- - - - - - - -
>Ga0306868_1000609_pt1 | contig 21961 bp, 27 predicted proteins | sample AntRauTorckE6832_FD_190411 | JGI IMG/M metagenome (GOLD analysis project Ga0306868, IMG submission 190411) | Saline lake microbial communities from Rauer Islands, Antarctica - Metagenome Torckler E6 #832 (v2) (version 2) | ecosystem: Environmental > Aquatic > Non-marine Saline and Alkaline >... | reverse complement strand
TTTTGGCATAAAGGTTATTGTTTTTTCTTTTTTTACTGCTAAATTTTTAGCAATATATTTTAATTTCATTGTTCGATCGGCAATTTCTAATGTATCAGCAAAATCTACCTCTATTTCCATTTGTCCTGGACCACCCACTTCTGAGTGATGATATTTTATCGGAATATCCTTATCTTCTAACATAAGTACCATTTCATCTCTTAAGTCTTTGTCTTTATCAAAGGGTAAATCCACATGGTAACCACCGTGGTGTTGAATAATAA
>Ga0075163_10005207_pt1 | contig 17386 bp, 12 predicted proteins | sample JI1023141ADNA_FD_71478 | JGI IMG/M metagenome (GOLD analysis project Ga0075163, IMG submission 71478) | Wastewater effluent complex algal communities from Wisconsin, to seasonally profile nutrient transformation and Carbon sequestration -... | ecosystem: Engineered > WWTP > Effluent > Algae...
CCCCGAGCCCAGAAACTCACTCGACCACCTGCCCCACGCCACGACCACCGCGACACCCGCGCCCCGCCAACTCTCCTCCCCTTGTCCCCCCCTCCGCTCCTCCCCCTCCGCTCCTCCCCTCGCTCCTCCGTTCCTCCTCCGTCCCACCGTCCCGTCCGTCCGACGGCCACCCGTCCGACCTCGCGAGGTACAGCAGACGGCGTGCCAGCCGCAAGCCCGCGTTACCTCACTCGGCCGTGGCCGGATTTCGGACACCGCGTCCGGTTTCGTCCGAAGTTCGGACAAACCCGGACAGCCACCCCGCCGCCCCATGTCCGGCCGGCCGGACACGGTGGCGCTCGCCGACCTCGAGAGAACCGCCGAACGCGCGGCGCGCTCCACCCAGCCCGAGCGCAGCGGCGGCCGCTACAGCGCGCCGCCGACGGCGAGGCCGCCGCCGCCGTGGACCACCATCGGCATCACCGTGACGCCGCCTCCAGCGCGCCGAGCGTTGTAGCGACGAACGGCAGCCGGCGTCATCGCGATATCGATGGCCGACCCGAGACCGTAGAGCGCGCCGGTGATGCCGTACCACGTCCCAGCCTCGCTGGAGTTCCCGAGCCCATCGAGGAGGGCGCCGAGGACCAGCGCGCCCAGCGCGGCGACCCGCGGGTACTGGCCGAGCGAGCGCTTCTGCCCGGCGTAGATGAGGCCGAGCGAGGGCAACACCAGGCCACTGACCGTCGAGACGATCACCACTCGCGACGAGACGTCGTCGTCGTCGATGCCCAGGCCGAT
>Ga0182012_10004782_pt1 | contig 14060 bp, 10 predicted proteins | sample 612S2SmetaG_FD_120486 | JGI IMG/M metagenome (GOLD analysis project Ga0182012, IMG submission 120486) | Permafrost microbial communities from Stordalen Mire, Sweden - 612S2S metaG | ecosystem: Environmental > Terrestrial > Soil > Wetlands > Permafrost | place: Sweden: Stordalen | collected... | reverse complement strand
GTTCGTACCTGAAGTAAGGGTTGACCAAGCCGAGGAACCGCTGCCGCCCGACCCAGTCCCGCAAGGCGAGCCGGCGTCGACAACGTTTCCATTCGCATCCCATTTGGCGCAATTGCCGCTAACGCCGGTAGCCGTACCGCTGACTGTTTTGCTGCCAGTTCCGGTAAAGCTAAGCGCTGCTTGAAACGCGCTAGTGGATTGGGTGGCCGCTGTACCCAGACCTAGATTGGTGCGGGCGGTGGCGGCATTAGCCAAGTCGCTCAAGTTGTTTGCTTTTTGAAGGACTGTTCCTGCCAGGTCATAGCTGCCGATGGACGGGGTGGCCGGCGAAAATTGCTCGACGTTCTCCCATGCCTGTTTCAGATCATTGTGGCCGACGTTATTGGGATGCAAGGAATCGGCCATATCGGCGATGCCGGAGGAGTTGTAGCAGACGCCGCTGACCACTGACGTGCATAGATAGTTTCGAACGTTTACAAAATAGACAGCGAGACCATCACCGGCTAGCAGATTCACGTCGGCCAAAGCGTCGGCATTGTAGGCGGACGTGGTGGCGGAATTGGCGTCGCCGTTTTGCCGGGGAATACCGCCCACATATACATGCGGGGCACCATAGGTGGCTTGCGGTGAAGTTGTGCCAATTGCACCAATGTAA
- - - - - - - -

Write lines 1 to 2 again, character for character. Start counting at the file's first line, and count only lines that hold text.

>Ga0306868_1000609_pt1 | contig 21961 bp, 27 predicted proteins | sample AntRauTorckE6832_FD_190411 | JGI IMG/M metagenome (GOLD analysis project Ga0306868, IMG submission 190411) | Saline lake microbial communities from Rauer Islands, Antarctica - Metagenome Torckler E6 #832 (v2) (version 2) | ecosystem: Environmental > Aquatic > Non-marine Saline and Alkaline >... | reverse complement strand
TTTTGGCATAAAGGTTATTGTTTTTTCTTTTTTTACTGCTAAATTTTTAGCAATATATTTTAATTTCATTGTTCGATCGGCAATTTCTAATGTATCAGCAAAATCTACCTCTATTTCCATTTGTCCTGGACCACCCACTTCTGAGTGATGATATTTTATCGGAATATCCTTATCTTCTAACATAAGTACCATTTCATCTCTTAAGTCTTTGTCTTTATCAAAGGGTAAATCCACATGGTAACCACCGTGGTGTTGAATAATAA